Related to that is the ability many of us have to connect with one another within this global experience…to share online what we are sharing in life. By no means is it equal or fair or all encompassing. But if we think about the number of people who can connect even in this quarantined time—it’s extraordinary. The ability to see what’s happening in China, to be inspired by neighborhoods in Italy, to learn from scientists in France—shared. 

That word is what I’m holding onto, and all that is contained in that word: shared. Of course we want to avoid sharing the deadly contagion. But we do want to learn from and help one another, by sharing resources and information, experiences and assistance. 

What a strange, surreal time this is. Shared.

I’m going to finish my chamomile tea and go to sleep, having finally jotted down a few of the thoughts thrashing about in my brain.

I hope that you and your loved ones are safe and healthy. xxo

Touring our new cookbook — and spending time with family

Thank you to everyone who came out to Astoria Bookshop for our New York launch and to the Book Cellar for our Chicago launch! Both bookshops were wonderful and we had a terrific turnout! I meant to write sooner, but we’ve been bouncing from one thing to the next for the last month.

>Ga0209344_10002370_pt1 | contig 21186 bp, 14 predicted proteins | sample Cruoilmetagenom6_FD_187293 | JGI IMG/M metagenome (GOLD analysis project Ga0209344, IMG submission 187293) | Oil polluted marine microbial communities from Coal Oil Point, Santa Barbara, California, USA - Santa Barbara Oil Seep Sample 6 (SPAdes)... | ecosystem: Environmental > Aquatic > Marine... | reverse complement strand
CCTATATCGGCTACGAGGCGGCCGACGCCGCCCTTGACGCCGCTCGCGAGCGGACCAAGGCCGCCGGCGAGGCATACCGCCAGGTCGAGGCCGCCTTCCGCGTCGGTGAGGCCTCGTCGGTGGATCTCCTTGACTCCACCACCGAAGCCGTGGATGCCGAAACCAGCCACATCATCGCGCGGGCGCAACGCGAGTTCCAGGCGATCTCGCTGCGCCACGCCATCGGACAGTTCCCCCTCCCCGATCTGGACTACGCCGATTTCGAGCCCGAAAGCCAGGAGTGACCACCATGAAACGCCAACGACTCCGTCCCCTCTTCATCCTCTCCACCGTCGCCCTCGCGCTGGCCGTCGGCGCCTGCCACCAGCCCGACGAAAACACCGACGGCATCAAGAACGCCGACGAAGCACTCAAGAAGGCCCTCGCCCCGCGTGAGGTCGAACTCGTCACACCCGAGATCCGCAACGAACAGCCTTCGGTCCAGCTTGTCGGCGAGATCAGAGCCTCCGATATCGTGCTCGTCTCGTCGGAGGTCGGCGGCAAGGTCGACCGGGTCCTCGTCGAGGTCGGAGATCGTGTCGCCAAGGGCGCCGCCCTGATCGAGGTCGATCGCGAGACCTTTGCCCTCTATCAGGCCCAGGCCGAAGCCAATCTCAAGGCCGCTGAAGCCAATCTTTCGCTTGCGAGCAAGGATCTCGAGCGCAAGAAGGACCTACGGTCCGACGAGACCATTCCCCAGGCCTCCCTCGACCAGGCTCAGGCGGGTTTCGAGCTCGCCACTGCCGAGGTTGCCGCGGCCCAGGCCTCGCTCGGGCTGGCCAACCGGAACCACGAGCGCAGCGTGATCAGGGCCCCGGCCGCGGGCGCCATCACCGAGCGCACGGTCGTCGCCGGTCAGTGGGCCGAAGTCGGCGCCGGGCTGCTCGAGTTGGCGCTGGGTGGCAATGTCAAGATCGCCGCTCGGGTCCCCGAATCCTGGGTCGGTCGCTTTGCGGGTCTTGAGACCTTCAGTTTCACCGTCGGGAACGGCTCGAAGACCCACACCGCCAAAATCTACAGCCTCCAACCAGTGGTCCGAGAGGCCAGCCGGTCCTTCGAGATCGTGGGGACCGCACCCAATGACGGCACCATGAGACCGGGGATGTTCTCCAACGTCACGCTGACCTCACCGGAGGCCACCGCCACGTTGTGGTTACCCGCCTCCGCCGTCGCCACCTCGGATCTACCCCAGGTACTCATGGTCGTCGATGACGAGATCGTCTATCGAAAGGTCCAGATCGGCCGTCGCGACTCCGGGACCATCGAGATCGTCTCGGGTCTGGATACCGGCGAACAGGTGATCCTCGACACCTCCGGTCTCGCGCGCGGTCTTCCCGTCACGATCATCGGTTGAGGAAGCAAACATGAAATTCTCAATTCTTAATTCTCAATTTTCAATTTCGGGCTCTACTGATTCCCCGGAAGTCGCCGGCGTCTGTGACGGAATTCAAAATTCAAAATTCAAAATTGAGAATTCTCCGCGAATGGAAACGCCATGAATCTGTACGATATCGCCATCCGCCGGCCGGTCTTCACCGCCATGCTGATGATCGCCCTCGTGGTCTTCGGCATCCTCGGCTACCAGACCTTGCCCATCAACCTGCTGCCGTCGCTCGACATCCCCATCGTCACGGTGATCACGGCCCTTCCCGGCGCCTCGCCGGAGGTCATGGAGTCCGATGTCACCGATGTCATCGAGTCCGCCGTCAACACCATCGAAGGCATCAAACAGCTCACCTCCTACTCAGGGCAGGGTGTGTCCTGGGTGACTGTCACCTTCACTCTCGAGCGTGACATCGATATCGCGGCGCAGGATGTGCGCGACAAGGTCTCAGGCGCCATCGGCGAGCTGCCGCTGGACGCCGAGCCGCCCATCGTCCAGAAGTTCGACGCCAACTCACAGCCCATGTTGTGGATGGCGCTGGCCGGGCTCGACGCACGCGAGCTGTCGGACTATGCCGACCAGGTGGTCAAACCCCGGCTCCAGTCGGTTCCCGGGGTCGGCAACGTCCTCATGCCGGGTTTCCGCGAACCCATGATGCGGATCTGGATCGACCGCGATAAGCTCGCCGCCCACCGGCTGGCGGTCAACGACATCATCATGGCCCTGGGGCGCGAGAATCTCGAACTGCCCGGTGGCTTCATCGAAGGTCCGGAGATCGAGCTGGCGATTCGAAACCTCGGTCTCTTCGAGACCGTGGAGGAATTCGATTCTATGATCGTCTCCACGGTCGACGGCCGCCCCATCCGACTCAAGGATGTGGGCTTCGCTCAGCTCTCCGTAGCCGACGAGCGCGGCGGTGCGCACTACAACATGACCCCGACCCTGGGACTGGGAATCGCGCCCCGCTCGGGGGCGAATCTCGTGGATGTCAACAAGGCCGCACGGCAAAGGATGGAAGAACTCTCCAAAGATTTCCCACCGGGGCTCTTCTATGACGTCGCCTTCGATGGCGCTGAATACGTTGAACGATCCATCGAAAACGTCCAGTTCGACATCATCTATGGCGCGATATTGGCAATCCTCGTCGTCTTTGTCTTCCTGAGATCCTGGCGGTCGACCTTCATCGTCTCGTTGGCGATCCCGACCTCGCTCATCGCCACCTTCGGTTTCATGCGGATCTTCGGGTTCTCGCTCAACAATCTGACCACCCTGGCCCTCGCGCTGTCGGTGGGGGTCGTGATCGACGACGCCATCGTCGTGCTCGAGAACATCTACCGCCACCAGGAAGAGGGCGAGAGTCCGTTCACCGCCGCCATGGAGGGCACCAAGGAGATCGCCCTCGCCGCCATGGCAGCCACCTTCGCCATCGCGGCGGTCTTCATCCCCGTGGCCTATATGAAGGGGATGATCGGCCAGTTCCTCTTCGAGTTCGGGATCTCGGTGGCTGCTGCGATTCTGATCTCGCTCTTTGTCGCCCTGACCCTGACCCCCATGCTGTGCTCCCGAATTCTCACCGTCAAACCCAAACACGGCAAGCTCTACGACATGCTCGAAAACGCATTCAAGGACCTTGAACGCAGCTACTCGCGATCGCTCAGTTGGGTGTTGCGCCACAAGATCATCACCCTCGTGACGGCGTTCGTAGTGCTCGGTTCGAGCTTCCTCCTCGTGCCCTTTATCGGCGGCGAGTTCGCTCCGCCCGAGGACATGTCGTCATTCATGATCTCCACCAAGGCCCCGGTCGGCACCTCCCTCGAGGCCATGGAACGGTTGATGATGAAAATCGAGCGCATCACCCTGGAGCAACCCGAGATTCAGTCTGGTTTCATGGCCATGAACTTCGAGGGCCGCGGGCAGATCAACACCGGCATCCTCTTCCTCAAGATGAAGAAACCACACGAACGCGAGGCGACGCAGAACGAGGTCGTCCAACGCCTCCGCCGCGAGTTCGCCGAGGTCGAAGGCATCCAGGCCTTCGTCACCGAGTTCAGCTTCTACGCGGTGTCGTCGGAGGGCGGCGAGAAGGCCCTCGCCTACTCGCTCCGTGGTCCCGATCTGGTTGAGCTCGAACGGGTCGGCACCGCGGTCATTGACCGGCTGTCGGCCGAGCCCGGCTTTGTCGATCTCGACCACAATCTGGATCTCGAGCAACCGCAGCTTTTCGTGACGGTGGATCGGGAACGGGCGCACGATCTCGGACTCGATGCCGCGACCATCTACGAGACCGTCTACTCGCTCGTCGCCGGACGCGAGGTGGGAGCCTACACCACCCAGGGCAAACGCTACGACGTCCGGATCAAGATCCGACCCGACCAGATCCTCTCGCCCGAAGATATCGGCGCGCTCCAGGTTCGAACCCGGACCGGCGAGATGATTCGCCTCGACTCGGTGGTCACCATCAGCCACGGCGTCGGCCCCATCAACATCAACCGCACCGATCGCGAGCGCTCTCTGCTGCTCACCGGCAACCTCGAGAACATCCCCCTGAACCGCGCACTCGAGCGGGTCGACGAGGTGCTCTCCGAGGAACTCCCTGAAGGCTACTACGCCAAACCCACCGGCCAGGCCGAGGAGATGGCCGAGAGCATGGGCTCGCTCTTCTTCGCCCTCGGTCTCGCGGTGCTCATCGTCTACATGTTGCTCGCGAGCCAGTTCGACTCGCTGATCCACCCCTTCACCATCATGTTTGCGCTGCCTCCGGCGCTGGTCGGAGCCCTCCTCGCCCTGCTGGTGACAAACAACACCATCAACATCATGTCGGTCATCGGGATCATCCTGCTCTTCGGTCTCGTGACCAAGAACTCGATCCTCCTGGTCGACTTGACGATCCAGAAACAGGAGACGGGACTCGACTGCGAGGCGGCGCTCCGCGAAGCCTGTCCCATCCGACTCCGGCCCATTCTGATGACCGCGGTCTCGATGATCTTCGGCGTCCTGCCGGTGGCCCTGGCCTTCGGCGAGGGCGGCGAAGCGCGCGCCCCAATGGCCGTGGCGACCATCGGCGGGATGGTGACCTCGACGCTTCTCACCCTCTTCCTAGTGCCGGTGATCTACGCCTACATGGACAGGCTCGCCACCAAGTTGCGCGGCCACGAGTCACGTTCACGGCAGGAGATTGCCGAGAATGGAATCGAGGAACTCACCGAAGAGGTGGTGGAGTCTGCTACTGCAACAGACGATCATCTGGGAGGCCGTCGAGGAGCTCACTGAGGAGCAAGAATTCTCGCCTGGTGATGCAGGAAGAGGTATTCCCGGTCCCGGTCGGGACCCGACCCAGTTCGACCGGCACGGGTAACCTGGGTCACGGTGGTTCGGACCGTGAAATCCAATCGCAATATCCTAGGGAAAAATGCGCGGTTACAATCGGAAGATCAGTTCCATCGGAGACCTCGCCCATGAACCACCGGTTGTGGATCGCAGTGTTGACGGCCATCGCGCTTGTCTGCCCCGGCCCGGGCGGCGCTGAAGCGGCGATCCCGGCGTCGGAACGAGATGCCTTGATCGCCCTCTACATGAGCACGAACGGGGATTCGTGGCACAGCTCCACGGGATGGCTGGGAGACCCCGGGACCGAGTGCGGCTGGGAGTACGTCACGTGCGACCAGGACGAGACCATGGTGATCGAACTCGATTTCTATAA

We brought the kids for the NYC launch, as well as batches of Dante’s Nine Layers of Torture Bars and Pythagorean Serum cocktails to share with the audience.

At The Astoria Bookshop with Dingding Hu (who makes a fabulous Janet), our illustrator for FORKING GOOD.
It was nice to be able to share our NYC party with the kids this time. It’s not often that they’re all able to travel with us.
Thank you to everyone who came out to celebrate with us!

Inspired by Dingding’s costume, Stephen and I decided to dress as a gender-swapped Michael and Janet for the Chicago party…

So thrilled to have coworker friends from NIIT show up! <3
My Soul Squad. I love these people wholeheartedly.

The Book Cellar featured a special The Good Place-inspired cocktail created by Stephen that was not in the book: French Vanilla Antimatter! And we brought more Dante’s Nine Layers of Torture Bars to share with our guests.

***

In the last month, FORKING GOOD made it to the Semifinal Round of the 2019 Goodreads Choice Awards for “Best Food & Cookbooks!” We also had some nice press, including this featured review by Foreword:

An extended inside joke that show fans will delight in adding to their shelves, Forking Good is a comfort-food laden, lightly philosophical cookbook worth indulging in.

We were included in this feature, “Pop culture cookbooks are one thing Millennials aren’t killing,” by Danielle Zimmerman for Hypable: